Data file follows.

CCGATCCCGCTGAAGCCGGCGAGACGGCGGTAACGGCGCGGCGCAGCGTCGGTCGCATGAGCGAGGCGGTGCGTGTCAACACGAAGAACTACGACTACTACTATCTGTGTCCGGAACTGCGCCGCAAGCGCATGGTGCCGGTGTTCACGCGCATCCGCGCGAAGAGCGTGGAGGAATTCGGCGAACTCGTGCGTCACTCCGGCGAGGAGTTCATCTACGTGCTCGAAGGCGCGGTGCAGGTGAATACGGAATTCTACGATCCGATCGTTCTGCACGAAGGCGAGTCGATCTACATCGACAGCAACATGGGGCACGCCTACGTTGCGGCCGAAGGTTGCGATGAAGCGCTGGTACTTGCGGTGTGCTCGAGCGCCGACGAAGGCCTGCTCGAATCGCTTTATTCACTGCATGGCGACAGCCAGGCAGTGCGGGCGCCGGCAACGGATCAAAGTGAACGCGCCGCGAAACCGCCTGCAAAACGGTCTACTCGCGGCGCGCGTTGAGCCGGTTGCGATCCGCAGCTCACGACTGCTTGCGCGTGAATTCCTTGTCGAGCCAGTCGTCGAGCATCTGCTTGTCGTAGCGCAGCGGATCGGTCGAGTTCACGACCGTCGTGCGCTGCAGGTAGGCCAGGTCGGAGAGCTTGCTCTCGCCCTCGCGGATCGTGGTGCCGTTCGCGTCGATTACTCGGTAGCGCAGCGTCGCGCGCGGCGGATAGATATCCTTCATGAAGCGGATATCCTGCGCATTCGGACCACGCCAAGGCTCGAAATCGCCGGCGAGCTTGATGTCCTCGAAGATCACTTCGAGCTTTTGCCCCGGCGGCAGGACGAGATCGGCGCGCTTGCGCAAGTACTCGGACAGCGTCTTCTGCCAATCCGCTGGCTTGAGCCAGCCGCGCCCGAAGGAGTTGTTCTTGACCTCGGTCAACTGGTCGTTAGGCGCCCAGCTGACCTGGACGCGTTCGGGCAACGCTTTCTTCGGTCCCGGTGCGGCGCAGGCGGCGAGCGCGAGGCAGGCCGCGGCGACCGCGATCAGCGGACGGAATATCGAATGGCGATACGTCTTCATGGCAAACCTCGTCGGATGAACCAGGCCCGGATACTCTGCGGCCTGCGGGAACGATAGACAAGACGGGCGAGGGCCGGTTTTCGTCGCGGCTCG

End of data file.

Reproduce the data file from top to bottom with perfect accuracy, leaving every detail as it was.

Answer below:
CCGATCCCGCTGAAGCCGGCGAGACGGCGGTAACGGCGCGGCGCAGCGTCGGTCGCATGAGCGAGGCGGTGCGTGTCAACACGAAGAACTACGACTACTACTATCTGTGTCCGGAACTGCGCCGCAAGCGCATGGTGCCGGTGTTCACGCGCATCCGCGCGAAGAGCGTGGAGGAATTCGGCGAACTCGTGCGTCACTCCGGCGAGGAGTTCATCTACGTGCTCGAAGGCGCGGTGCAGGTGAATACGGAATTCTACGATCCGATCGTTCTGCACGAAGGCGAGTCGATCTACATCGACAGCAACATGGGGCACGCCTACGTTGCGGCCGAAGGTTGCGATGAAGCGCTGGTACTTGCGGTGTGCTCGAGCGCCGACGAAGGCCTGCTCGAATCGCTTTATTCACTGCATGGCGACAGCCAGGCAGTGCGGGCGCCGGCAACGGATCAAAGTGAACGCGCCGCGAAACCGCCTGCAAAACGGTCTACTCGCGGCGCGCGTTGAGCCGGTTGCGATCCGCAGCTCACGACTGCTTGCGCGTGAATTCCTTGTCGAGCCAGTCGTCGAGCATCTGCTTGTCGTAGCGCAGCGGATCGGTCGAGTTCACGACCGTCGTGCGCTGCAGGTAGGCCAGGTCGGAGAGCTTGCTCTCGCCCTCGCGGATCGTGGTGCCGTTCGCGTCGATTACTCGGTAGCGCAGCGTCGCGCGCGGCGGATAGATATCCTTCATGAAGCGGATATCCTGCGCATTCGGACCACGCCAAGGCTCGAAATCGCCGGCGAGCTTGATGTCCTCGAAGATCACTTCGAGCTTTTGCCCCGGCGGCAGGACGAGATCGGCGCGCTTGCGCAAGTACTCGGACAGCGTCTTCTGCCAATCCGCTGGCTTGAGCCAGCCGCGCCCGAAGGAGTTGTTCTTGACCTCGGTCAACTGGTCGTTAGGCGCCCAGCTGACCTGGACGCGTTCGGGCAACGCTTTCTTCGGTCCCGGTGCGGCGCAGGCGGCGAGCGCGAGGCAGGCCGCGGCGACCGCGATCAGCGGACGGAATATCGAATGGCGATACGTCTTCATGGCAAACCTCGTCGGATGAACCAGGCCCGGATACTCTGCGGCCTGCGGGAACGATAGACAAGACGGGCGAGGGCCGGTTTTCGTCGCGGCTCG